Q – Some say there is a lack of capital in the market. What is the best way to get liquidity back in the market?
A – "I don't agree with that. There is a lot of money in the markets now. Currency and cash are kind of reviled in a way, yet bonds are reaching new highs and people are bidding up commodities. People have a fundamental mistrust of print money and so they are matriculating to those types of things."
Q – What characteristics do you look for in Tiger Cubs?
A – "I look for honesty, integrity and smarts and a very competitive nature. Good managers don't like to lose. Almost all of our managers have some desire to change the world for the better."
Q – What advice would you give to recent graduates entering the work force?
A – "Don't despair; know how tough it is now to get jobs. I've tried to get a number of people jobs and it's been extremely difficult. I think America desperately needs scientists, not more people like me. When I got out of school, we all went into advertising and no one wanted to go into finance – that's reversed now. I never made a mistake giving a young person too much responsibility; I made a lot of mistakes when I tried to teach an old dog new tricks."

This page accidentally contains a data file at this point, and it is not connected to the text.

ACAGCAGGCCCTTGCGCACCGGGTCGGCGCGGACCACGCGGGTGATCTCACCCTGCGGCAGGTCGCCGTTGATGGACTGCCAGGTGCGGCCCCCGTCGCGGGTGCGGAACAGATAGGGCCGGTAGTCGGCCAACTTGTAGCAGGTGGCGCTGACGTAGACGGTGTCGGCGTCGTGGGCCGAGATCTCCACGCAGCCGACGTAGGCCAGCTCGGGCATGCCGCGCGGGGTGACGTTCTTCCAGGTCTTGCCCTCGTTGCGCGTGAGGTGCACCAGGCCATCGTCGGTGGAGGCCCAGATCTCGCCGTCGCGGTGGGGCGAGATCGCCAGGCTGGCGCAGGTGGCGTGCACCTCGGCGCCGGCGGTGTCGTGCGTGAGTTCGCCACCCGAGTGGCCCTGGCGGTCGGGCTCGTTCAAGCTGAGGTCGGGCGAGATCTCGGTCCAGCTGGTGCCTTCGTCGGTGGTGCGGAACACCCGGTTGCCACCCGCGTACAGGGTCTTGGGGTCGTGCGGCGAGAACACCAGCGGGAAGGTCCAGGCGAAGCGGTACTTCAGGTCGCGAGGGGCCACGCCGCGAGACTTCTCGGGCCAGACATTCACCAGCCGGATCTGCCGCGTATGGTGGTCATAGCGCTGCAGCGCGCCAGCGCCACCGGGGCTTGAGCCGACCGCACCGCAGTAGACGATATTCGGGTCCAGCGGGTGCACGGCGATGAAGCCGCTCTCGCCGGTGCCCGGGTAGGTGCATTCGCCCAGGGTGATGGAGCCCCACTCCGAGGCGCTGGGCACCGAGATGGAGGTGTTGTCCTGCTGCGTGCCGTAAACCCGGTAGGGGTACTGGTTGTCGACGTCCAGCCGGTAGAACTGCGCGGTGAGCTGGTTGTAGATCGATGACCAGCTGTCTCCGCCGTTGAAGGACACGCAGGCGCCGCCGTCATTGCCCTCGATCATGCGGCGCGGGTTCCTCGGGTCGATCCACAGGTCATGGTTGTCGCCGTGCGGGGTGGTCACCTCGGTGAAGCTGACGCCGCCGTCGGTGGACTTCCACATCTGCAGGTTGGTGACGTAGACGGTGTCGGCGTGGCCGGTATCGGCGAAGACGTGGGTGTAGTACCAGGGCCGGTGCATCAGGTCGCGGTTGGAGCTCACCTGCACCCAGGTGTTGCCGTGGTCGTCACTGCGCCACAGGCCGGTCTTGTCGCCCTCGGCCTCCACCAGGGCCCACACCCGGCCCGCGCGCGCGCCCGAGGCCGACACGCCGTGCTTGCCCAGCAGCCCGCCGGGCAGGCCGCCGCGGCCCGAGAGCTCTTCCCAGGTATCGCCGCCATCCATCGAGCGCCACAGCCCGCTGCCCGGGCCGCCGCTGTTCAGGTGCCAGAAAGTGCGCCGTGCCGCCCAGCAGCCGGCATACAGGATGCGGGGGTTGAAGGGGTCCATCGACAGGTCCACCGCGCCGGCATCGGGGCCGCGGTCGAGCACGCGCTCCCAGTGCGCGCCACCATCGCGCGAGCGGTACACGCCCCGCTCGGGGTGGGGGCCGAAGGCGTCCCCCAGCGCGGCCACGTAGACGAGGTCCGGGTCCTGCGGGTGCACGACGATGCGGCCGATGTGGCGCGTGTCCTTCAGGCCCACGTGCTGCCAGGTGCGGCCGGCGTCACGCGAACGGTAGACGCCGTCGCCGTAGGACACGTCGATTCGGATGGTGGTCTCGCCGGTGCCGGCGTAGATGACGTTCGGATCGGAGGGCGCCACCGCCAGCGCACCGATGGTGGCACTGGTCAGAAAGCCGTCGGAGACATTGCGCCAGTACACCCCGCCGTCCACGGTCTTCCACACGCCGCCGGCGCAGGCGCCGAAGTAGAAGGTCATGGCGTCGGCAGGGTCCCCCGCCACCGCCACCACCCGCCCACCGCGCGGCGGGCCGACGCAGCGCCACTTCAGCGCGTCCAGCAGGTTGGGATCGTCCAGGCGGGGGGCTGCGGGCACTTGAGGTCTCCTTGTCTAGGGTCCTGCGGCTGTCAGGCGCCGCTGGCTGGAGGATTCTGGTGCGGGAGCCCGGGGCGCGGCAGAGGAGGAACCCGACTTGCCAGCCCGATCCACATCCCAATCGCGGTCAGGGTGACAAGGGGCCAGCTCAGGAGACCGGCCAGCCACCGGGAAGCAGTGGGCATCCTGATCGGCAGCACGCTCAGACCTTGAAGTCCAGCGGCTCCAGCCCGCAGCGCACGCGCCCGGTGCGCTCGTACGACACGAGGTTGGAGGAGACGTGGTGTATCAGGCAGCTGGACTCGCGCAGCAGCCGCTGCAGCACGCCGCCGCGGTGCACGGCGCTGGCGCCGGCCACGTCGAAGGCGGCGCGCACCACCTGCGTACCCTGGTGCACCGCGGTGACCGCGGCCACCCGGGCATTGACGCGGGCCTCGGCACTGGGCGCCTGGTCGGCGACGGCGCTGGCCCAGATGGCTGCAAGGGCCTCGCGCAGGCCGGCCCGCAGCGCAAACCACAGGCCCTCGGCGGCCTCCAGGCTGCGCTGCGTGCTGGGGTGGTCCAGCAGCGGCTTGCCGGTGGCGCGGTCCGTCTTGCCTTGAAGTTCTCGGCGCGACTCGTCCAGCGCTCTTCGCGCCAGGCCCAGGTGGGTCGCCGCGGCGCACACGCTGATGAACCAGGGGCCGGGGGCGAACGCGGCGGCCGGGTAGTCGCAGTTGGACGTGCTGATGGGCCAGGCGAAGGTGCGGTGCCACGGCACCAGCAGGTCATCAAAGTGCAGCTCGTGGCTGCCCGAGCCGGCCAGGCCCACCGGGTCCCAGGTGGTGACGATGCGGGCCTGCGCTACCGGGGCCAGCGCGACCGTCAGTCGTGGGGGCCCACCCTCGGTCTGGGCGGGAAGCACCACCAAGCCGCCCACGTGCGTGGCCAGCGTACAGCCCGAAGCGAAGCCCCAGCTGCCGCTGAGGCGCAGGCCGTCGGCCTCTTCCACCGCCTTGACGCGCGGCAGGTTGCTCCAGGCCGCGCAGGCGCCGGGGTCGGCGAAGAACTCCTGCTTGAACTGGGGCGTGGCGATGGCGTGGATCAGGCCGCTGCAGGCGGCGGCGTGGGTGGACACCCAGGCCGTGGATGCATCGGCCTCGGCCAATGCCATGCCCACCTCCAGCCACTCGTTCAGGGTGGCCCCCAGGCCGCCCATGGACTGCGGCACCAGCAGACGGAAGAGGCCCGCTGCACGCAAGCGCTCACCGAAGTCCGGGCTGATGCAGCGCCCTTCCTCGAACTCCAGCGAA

Q – What obstacles did you have to overcome when you first started your business?
A – "I had a love of business and that's almost necessary to be successful in anything. You're going to make mistakes, but you always have to have the courage to come back after mistakes – the courage to keep pitching."
Q – What do you think about outsourcing?
A – "I believe in outsourcing. When someone can do the job cheaper and better than you, you outsource. That's going to be more and more a part of it as we become one world."
Q – What do you attribute your success to?
A – "I was very much encouraged by the people I worked with. Young people should get credit for what I did."
Q – What advice would you give students who are graduating looking for a job?